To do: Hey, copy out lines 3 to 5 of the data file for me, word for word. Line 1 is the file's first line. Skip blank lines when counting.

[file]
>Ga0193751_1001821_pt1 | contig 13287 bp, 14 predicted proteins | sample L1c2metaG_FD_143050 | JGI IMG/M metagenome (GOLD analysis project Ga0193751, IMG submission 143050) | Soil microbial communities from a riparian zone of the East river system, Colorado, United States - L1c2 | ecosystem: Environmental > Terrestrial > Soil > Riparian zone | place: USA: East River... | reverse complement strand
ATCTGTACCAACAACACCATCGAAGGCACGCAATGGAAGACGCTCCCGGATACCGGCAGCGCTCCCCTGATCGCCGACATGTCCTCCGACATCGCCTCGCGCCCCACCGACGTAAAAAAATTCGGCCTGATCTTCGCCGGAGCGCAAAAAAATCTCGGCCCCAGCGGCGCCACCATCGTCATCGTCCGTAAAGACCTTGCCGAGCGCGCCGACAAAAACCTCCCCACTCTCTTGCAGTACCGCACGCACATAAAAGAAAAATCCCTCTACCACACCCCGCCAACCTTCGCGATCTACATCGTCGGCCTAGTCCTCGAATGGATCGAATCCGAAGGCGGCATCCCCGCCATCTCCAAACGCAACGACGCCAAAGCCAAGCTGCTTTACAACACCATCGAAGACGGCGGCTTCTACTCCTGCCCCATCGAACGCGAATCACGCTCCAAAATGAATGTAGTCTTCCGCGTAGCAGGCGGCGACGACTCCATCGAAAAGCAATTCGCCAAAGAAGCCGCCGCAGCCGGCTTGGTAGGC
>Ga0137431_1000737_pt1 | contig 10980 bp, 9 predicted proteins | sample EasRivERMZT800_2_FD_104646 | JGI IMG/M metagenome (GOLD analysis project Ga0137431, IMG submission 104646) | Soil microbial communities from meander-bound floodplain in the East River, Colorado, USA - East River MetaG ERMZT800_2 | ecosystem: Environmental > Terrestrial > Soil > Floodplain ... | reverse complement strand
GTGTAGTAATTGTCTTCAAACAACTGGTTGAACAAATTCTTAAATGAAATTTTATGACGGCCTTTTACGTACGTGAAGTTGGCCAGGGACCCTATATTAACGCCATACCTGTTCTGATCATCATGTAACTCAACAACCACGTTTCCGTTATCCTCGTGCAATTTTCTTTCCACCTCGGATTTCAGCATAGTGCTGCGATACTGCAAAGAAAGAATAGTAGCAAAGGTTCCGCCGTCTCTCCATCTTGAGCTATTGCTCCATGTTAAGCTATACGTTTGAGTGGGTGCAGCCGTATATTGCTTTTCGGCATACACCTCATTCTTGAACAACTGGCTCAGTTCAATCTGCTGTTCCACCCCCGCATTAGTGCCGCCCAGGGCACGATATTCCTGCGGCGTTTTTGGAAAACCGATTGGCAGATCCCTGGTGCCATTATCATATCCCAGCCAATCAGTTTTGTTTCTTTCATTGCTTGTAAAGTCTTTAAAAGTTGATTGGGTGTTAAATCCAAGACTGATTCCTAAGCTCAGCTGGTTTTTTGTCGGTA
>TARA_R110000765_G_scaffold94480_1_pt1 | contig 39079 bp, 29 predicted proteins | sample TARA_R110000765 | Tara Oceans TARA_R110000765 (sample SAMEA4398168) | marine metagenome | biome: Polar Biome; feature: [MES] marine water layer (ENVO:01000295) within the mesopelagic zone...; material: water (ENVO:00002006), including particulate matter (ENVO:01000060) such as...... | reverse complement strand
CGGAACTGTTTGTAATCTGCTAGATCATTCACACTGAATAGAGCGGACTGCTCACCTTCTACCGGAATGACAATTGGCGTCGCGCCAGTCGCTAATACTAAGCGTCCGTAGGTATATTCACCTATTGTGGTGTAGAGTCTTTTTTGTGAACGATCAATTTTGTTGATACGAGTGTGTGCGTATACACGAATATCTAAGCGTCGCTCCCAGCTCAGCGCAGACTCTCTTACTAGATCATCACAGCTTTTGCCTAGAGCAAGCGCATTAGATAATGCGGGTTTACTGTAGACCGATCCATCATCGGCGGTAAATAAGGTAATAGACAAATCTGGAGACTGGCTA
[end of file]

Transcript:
>Ga0137431_1000737_pt1 | contig 10980 bp, 9 predicted proteins | sample EasRivERMZT800_2_FD_104646 | JGI IMG/M metagenome (GOLD analysis project Ga0137431, IMG submission 104646) | Soil microbial communities from meander-bound floodplain in the East River, Colorado, USA - East River MetaG ERMZT800_2 | ecosystem: Environmental > Terrestrial > Soil > Floodplain ... | reverse complement strand
GTGTAGTAATTGTCTTCAAACAACTGGTTGAACAAATTCTTAAATGAAATTTTATGACGGCCTTTTACGTACGTGAAGTTGGCCAGGGACCCTATATTAACGCCATACCTGTTCTGATCATCATGTAACTCAACAACCACGTTTCCGTTATCCTCGTGCAATTTTCTTTCCACCTCGGATTTCAGCATAGTGCTGCGATACTGCAAAGAAAGAATAGTAGCAAAGGTTCCGCCGTCTCTCCATCTTGAGCTATTGCTCCATGTTAAGCTATACGTTTGAGTGGGTGCAGCCGTATATTGCTTTTCGGCATACACCTCATTCTTGAACAACTGGCTCAGTTCAATCTGCTGTTCCACCCCCGCATTAGTGCCGCCCAGGGCACGATATTCCTGCGGCGTTTTTGGAAAACCGATTGGCAGATCCCTGGTGCCATTATCATATCCCAGCCAATCAGTTTTGTTTCTTTCATTGCTTGTAAAGTCTTTAAAAGTTGATTGGGTGTTAAATCCAAGACTGATTCCTAAGCTCAGCTGGTTTTTTGTCGGTA
>TARA_R110000765_G_scaffold94480_1_pt1 | contig 39079 bp, 29 predicted proteins | sample TARA_R110000765 | Tara Oceans TARA_R110000765 (sample SAMEA4398168) | marine metagenome | biome: Polar Biome; feature: [MES] marine water layer (ENVO:01000295) within the mesopelagic zone...; material: water (ENVO:00002006), including particulate matter (ENVO:01000060) such as...... | reverse complement strand